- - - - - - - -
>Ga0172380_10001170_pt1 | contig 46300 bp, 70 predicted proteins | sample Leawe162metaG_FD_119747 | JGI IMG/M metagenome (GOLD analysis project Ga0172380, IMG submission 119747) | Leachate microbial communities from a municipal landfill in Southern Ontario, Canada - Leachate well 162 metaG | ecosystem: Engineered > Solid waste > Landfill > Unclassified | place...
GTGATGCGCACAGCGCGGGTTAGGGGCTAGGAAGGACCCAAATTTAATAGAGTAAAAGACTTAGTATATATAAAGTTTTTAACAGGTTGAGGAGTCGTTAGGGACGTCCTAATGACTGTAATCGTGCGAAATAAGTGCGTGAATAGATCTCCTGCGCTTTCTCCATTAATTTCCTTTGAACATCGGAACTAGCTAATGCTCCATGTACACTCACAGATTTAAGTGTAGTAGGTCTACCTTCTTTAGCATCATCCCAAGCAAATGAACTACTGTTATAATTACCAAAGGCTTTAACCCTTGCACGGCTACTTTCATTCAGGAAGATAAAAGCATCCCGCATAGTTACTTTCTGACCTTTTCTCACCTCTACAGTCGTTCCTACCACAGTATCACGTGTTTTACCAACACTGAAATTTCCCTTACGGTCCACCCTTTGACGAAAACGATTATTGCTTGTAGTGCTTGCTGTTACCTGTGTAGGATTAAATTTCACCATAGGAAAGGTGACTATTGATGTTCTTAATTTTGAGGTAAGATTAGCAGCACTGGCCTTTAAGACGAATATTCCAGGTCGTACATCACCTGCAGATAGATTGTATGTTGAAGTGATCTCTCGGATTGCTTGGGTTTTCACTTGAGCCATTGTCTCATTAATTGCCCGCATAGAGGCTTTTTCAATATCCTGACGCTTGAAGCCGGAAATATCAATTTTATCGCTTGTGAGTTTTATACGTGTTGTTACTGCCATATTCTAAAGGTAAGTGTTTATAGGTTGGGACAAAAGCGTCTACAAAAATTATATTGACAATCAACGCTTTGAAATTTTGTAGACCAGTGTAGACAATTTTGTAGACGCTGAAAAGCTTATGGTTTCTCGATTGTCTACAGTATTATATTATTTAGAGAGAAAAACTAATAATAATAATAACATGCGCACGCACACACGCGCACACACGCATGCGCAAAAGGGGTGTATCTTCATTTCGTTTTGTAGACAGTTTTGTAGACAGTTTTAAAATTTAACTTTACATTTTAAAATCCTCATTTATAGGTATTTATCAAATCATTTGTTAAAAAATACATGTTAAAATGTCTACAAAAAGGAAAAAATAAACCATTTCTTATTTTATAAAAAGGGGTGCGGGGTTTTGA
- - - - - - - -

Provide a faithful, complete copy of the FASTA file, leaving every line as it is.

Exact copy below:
>Ga0172380_10001170_pt1 | contig 46300 bp, 70 predicted proteins | sample Leawe162metaG_FD_119747 | JGI IMG/M metagenome (GOLD analysis project Ga0172380, IMG submission 119747) | Leachate microbial communities from a municipal landfill in Southern Ontario, Canada - Leachate well 162 metaG | ecosystem: Engineered > Solid waste > Landfill > Unclassified | place...
GTGATGCGCACAGCGCGGGTTAGGGGCTAGGAAGGACCCAAATTTAATAGAGTAAAAGACTTAGTATATATAAAGTTTTTAACAGGTTGAGGAGTCGTTAGGGACGTCCTAATGACTGTAATCGTGCGAAATAAGTGCGTGAATAGATCTCCTGCGCTTTCTCCATTAATTTCCTTTGAACATCGGAACTAGCTAATGCTCCATGTACACTCACAGATTTAAGTGTAGTAGGTCTACCTTCTTTAGCATCATCCCAAGCAAATGAACTACTGTTATAATTACCAAAGGCTTTAACCCTTGCACGGCTACTTTCATTCAGGAAGATAAAAGCATCCCGCATAGTTACTTTCTGACCTTTTCTCACCTCTACAGTCGTTCCTACCACAGTATCACGTGTTTTACCAACACTGAAATTTCCCTTACGGTCCACCCTTTGACGAAAACGATTATTGCTTGTAGTGCTTGCTGTTACCTGTGTAGGATTAAATTTCACCATAGGAAAGGTGACTATTGATGTTCTTAATTTTGAGGTAAGATTAGCAGCACTGGCCTTTAAGACGAATATTCCAGGTCGTACATCACCTGCAGATAGATTGTATGTTGAAGTGATCTCTCGGATTGCTTGGGTTTTCACTTGAGCCATTGTCTCATTAATTGCCCGCATAGAGGCTTTTTCAATATCCTGACGCTTGAAGCCGGAAATATCAATTTTATCGCTTGTGAGTTTTATACGTGTTGTTACTGCCATATTCTAAAGGTAAGTGTTTATAGGTTGGGACAAAAGCGTCTACAAAAATTATATTGACAATCAACGCTTTGAAATTTTGTAGACCAGTGTAGACAATTTTGTAGACGCTGAAAAGCTTATGGTTTCTCGATTGTCTACAGTATTATATTATTTAGAGAGAAAAACTAATAATAATAATAACATGCGCACGCACACACGCGCACACACGCATGCGCAAAAGGGGTGTATCTTCATTTCGTTTTGTAGACAGTTTTGTAGACAGTTTTAAAATTTAACTTTACATTTTAAAATCCTCATTTATAGGTATTTATCAAATCATTTGTTAAAAAATACATGTTAAAATGTCTACAAAAAGGAAAAAATAAACCATTTCTTATTTTATAAAAAGGGGTGCGGGGTTTTGA